In the literature, approximations of values are utilized to determine that the induction motor’s design parameters were thought to be sufficient. However, in today’s world, machine efficiency and cost of manufacture are more important than ever, and there is a greater demand for such machines . The ability to compute magnetic fields in the electrical system made the finite element method (FEM) popular. The precise values of rotor variables will improve motor design and performance; however, rotor currents as well as other factors are found in an analytical way since direct measurement of rotor quantities is hard . The rotor quantities are calculated using FEM by calculating the current and flux density distribution. Stator and rotor currents were calculated using winding function along coupled circuit models. The proposed methodology of calculation is simple and straightforward to use, and the results must be found without the use of a postprocessor. The use of copper rotors in the induction motor increases performance and reduces losses due to copper’s higher conductivity. This allows for more design versatility, which results in a smaller motor [11, 12].
Copper has a 60 percent higher electrical conductivity than aluminium, which reduces rotor side I2R losses and improves overall performance. After calculations, motor modelling with copper rotors revealed a minimum 15 percent to 20 percent of reduction in losses. Since the basic concern is the cost associated, using a heavier and more costly material is not a feasible choice. Single inverter-fed multiple induction motors have replaced the traditional induction motor fed with a single inverter [13, 14]. The temperature study of a three and five-phase AC motor is the focus of this paper. The efficiency of a motor is largely determined by heat-induced losses, which can cause problems by raising the temperature in the motor above the optimum temperature .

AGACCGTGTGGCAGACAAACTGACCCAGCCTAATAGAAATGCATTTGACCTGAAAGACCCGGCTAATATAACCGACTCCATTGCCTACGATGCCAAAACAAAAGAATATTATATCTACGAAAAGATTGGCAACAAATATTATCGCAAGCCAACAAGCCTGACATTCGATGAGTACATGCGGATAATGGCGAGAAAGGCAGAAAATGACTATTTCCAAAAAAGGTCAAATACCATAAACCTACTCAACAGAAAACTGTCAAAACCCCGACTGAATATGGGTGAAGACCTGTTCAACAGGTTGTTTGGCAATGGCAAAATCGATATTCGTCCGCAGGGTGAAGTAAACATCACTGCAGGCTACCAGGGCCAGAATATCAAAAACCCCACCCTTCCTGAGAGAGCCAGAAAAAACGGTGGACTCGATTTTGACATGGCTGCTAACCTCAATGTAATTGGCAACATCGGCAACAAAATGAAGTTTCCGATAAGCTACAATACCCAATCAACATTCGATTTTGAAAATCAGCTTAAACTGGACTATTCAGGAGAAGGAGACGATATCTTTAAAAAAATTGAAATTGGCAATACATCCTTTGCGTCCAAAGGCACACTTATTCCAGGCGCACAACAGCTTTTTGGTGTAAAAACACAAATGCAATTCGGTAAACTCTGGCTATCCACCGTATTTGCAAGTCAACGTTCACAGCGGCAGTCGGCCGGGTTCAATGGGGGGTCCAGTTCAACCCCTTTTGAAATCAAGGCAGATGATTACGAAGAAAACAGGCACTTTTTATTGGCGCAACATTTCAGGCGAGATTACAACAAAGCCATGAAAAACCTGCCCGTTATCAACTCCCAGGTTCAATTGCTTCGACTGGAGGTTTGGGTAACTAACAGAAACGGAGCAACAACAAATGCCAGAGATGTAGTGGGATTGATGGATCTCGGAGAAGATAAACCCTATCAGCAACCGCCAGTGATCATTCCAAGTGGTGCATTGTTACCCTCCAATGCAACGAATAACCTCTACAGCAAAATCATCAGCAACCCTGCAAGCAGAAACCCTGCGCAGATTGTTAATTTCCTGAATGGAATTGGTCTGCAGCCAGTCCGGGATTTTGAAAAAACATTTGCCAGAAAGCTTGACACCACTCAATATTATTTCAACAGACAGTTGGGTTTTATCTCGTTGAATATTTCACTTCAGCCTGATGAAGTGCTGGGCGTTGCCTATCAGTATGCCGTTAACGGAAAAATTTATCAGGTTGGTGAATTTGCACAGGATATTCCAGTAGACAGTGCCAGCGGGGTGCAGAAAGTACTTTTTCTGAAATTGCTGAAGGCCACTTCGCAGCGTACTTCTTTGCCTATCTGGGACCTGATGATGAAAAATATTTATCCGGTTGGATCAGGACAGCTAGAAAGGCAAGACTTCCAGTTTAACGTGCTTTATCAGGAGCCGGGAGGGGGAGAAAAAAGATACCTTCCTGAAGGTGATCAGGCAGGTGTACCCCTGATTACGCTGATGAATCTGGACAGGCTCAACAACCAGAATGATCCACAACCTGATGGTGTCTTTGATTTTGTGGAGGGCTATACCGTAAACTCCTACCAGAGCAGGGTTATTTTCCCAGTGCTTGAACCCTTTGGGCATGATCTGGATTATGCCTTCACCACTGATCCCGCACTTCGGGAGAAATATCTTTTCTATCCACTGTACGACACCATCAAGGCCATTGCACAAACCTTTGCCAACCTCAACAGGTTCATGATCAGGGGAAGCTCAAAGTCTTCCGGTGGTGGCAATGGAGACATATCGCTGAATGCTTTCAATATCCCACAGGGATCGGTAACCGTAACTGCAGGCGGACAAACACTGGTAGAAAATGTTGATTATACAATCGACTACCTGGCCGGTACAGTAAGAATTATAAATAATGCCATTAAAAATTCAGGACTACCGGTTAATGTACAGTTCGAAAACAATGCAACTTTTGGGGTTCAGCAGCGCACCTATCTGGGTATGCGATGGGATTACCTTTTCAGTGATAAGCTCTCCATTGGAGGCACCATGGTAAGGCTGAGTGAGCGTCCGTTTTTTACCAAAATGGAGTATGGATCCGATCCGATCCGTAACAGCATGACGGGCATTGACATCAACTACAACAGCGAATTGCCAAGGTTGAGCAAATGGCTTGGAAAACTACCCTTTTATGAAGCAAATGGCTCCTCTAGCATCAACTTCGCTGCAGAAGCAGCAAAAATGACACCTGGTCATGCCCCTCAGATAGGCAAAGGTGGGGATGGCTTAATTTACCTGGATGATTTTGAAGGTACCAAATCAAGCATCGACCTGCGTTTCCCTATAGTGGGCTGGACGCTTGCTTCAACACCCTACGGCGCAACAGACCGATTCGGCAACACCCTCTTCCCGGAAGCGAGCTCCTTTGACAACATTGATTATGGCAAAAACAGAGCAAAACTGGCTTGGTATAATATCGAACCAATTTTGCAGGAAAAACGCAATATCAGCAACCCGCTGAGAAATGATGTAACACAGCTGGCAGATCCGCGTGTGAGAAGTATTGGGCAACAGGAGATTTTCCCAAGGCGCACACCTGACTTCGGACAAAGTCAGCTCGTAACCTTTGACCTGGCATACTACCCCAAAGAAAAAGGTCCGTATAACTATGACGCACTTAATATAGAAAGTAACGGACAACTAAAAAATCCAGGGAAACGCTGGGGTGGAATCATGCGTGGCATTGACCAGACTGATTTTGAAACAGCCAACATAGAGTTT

Improving electric motor performance is critical, and the efficiency of various forms of drives used in transportation and industries is a primary goal for all countries . This can be accomplished by either the scale of the motors or adding low-loss laminations. Motor geometry may also be mathematically optimized to increase performance. Due to the limited space available on vehicles, mounting a traction motor becomes difficult. The torque-speed characteristics of Integrated Pest Management (IPM) make it ideal for traction applications because it allows for a wider speed array and continuous power approach procedure. This can be either controlled or tuned by proper designing of the electrical motor .
The thermal limit of an electrical system is the most important factor that determines how well it works. The efficiency of insulating materials, as well as electric and magnetic circuits, is affected by heat dissipation continuously, while the machine is working. The efficiency of insulating materials degrades as the temperature rises. Temperature of the machine’s circuit elements is the primary limiting factor that decides the machine’s run time as a result. When a machine’s thermal limit is exceeded, it has adverse implications .
Temperatures in machines must be regularly controlled and managed to warrant that they operate in the best mechanical, electrical, and environmental conditions possible. The temperature rise in machines is forecasted using thermal models of various complexities, depending on the application. When matched to the physical heat capacities of the system, the level of accuracy of the models was significant. A thermal model can predict machine overloading for a short period of time. As a result, a thermal model is critical for motor safety and condition monitoring [19, 20].